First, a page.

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How is ΔG related to the reaction spontaneity?
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Saadm0530
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(Original post by Borek)
How is ΔG related to the reaction spontaneity?
Is it not feasible when ΔG = 0?


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Borek
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ΔG = 0 means equilibrium.
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Exon
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(Original post by Saadm0530)
Is it not feasible when ΔG = 0?
It's not feasible if ΔG is positive (if the reaction is isolated that is).

ΔG = 0 implies equilibrium, as stated above.
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Saadm0530
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(Original post by Exon)
It's not feasible if ΔG is positive (if the reaction is isolated that is). This is more of a question of which reactions are more feasible though (and the implications).

ΔG = 0 implies equilibrium, as stated above.
Wait that's confusing haha! Could you explain that in a different way?


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Exon
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(Original post by Saadm0530)
Wait that's confusing haha! Could you explain that in a different way?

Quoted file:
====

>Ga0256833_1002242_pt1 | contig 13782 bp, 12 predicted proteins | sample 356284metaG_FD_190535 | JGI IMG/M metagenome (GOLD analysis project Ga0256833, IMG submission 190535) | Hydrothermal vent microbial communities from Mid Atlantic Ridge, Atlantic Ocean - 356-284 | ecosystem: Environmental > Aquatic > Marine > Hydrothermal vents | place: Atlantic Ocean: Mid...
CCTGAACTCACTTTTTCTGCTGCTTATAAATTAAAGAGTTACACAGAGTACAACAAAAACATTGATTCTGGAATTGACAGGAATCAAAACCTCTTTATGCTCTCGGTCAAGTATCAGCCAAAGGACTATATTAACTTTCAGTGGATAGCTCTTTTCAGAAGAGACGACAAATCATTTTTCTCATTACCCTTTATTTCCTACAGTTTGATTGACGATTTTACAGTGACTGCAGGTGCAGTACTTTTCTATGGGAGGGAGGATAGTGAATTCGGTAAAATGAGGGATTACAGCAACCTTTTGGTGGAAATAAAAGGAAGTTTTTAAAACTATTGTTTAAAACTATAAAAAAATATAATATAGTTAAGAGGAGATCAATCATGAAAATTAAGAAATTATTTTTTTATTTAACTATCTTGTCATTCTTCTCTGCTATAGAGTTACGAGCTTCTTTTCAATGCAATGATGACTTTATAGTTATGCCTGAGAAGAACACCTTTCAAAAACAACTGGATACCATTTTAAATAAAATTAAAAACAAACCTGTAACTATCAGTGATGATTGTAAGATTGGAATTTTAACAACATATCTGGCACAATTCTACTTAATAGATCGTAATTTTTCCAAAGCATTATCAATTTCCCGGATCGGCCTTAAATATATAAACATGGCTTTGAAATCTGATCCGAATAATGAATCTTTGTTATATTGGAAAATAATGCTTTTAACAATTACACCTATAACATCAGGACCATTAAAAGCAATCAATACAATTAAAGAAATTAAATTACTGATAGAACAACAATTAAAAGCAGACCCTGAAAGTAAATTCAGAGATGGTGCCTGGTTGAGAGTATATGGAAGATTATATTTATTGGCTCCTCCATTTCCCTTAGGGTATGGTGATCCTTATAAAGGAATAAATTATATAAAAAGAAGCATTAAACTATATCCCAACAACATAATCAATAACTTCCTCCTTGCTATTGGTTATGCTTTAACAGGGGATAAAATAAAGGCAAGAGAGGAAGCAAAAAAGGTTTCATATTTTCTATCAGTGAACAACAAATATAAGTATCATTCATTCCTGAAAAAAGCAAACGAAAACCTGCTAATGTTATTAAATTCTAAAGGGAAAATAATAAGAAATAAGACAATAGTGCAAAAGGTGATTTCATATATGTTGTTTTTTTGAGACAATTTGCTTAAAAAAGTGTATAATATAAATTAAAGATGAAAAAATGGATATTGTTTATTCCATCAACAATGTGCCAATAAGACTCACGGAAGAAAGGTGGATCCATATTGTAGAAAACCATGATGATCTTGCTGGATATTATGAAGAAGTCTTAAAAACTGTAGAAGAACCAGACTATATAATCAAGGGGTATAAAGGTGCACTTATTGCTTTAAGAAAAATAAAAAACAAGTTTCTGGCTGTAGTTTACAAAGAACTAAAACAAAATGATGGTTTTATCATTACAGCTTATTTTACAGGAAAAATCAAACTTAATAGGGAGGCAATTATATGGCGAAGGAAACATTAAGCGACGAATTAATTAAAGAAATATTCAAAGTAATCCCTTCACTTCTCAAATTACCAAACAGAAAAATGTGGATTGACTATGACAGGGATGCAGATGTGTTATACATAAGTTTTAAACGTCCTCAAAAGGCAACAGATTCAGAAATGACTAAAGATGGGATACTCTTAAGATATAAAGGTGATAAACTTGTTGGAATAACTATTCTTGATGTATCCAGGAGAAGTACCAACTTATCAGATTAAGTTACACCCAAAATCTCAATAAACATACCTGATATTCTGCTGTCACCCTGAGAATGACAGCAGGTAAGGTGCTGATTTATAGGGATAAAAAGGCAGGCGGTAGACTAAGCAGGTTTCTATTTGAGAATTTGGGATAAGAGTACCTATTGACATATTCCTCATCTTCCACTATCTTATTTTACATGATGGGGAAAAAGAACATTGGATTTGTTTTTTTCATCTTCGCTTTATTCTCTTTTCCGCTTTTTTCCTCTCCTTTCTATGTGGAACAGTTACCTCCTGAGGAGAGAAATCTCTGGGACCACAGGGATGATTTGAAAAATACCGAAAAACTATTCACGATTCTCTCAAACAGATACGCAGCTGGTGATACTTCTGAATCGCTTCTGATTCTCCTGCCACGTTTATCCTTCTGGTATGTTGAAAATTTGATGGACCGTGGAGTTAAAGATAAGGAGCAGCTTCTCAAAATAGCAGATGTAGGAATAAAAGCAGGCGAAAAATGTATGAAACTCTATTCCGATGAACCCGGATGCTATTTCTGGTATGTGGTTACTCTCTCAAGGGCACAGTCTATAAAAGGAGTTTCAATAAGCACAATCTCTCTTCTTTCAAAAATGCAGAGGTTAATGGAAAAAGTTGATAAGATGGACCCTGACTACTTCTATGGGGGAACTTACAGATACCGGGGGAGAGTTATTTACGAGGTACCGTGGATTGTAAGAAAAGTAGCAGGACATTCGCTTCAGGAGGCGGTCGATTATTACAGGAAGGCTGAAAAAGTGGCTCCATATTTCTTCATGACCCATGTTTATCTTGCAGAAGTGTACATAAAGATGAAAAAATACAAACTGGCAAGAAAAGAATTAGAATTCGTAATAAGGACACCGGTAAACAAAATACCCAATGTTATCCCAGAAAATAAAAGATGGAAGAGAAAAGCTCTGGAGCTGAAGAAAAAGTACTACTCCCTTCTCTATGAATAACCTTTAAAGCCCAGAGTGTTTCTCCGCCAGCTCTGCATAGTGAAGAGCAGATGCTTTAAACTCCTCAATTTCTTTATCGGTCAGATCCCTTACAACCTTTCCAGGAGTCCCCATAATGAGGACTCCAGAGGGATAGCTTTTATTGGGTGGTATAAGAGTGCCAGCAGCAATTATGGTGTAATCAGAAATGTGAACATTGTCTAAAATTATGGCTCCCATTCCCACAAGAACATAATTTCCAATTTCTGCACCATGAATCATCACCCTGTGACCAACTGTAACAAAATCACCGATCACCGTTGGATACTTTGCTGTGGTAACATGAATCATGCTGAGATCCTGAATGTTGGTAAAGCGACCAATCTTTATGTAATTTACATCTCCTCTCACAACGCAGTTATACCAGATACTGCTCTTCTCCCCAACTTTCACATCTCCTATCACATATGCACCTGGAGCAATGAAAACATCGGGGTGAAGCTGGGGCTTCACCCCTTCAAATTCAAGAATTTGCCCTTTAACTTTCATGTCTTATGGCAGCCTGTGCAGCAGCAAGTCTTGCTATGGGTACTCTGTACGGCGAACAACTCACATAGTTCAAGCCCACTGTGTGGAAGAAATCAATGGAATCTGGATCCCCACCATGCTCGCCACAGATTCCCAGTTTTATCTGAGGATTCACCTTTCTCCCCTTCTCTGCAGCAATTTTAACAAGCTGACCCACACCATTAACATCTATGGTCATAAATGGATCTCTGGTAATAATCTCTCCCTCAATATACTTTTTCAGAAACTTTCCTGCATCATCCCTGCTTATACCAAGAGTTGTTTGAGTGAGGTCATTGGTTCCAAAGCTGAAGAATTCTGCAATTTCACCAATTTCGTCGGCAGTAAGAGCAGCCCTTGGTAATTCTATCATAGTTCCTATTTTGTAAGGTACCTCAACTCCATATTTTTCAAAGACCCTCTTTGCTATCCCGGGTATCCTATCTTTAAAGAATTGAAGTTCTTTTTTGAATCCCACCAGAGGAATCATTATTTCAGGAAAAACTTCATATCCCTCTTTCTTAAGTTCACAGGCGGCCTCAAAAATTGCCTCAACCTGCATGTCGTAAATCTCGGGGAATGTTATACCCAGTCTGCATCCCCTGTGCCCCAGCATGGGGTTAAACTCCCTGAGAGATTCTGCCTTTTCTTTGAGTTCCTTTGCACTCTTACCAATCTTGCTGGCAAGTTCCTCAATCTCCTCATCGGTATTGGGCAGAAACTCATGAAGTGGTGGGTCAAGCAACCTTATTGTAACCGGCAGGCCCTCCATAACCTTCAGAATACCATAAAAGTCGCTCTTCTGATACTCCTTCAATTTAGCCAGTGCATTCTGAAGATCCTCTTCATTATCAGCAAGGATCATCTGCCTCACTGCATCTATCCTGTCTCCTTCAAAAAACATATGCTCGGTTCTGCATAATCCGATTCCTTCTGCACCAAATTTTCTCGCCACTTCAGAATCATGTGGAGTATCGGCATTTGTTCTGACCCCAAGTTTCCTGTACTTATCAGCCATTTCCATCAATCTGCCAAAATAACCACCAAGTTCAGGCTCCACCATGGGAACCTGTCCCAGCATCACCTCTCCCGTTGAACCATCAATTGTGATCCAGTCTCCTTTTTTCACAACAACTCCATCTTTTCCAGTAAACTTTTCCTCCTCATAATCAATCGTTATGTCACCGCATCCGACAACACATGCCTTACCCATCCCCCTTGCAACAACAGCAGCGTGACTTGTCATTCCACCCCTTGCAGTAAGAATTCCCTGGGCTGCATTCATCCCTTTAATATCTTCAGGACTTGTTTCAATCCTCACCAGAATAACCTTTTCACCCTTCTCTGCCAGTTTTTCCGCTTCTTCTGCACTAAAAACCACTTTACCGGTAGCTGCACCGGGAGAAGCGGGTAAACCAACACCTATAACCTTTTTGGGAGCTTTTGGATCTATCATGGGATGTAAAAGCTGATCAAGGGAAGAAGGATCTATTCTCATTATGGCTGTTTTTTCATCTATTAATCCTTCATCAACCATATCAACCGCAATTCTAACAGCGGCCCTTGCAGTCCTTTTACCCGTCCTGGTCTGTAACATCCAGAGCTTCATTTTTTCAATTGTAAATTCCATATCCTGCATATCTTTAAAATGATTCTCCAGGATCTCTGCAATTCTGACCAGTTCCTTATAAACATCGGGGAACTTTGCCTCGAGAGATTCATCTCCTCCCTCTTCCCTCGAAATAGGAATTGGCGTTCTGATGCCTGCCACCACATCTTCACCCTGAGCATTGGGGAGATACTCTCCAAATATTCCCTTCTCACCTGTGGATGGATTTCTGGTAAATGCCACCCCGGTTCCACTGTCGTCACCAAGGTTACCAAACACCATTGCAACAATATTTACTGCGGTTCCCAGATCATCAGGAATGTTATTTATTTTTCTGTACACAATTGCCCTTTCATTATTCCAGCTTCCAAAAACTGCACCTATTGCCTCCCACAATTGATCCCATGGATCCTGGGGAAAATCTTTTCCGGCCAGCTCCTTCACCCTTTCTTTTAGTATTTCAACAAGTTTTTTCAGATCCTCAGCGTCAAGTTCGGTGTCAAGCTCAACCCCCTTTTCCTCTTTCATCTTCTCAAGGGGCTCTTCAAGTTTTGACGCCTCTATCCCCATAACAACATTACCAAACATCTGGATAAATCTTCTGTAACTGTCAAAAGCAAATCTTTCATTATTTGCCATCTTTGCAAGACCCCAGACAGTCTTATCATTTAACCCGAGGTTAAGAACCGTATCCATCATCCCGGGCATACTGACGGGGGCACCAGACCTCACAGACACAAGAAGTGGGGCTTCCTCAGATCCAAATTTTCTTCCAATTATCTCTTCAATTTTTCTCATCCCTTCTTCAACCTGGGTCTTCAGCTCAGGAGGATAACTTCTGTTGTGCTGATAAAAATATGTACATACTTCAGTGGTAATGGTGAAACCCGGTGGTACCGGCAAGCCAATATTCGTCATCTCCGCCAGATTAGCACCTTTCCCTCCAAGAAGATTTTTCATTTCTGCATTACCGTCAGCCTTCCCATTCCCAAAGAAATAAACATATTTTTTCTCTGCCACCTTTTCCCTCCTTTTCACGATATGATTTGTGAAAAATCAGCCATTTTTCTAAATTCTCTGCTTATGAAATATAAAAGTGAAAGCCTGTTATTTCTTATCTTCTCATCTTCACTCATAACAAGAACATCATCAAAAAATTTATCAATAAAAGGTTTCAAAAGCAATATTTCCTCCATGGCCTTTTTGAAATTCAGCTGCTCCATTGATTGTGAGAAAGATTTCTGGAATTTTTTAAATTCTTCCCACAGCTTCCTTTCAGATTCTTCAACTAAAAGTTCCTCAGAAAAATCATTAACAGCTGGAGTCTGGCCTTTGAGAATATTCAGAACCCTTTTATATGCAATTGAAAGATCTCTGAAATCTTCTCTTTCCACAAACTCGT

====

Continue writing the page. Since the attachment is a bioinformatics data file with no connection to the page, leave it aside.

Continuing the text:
(Original post by Exon)
It's not feasible if ΔG is positive (if the reaction is isolated that is). This is more of a question of which reactions are more feasible though (and the implications).

ΔG = 0 implies equilibrium, as stated above.
Ignore the bit in green. After reading the question again, I realise that's not the point of the question at all. You're meant to identify the temperature at which decomposition changes from being unfeasible to feasible. That would normally be when ΔG goes from positive to negative with the zero point representing equilibrium. However, the equation given on the sheet is NOT decomposition, it is the opposite therefore you want ΔG on the sheet to go from negative to positive (feasible to unfeasible). It wouldn't matter which way you go on this question since it wants an approximate temperature. However, if they were to say they want a temperature range, you would have to consider this.

1. Are you familiar with the definition of Gibbs free energy?

2. At equilibrium, a reversible reaction goes in both directions with no net change. If you change the direction of the reaction, ΔG changes sign so to say that it goes in both directions equally implies that the overall ΔG cancels out to 0.
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rubby11
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(Original post by Exon)
It's not feasible if ΔG is positive (if the reaction is isolated that is).

ΔG = 0 implies equilibrium, as stated above.

would u happen to have really old higher chemistry pastpapers ?
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Exon
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(Original post by rubby11)
would u happen to have really old higher chemistry pastpapers ?
I'm afraid not.
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rubby11
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#16
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thts okay thanks anyways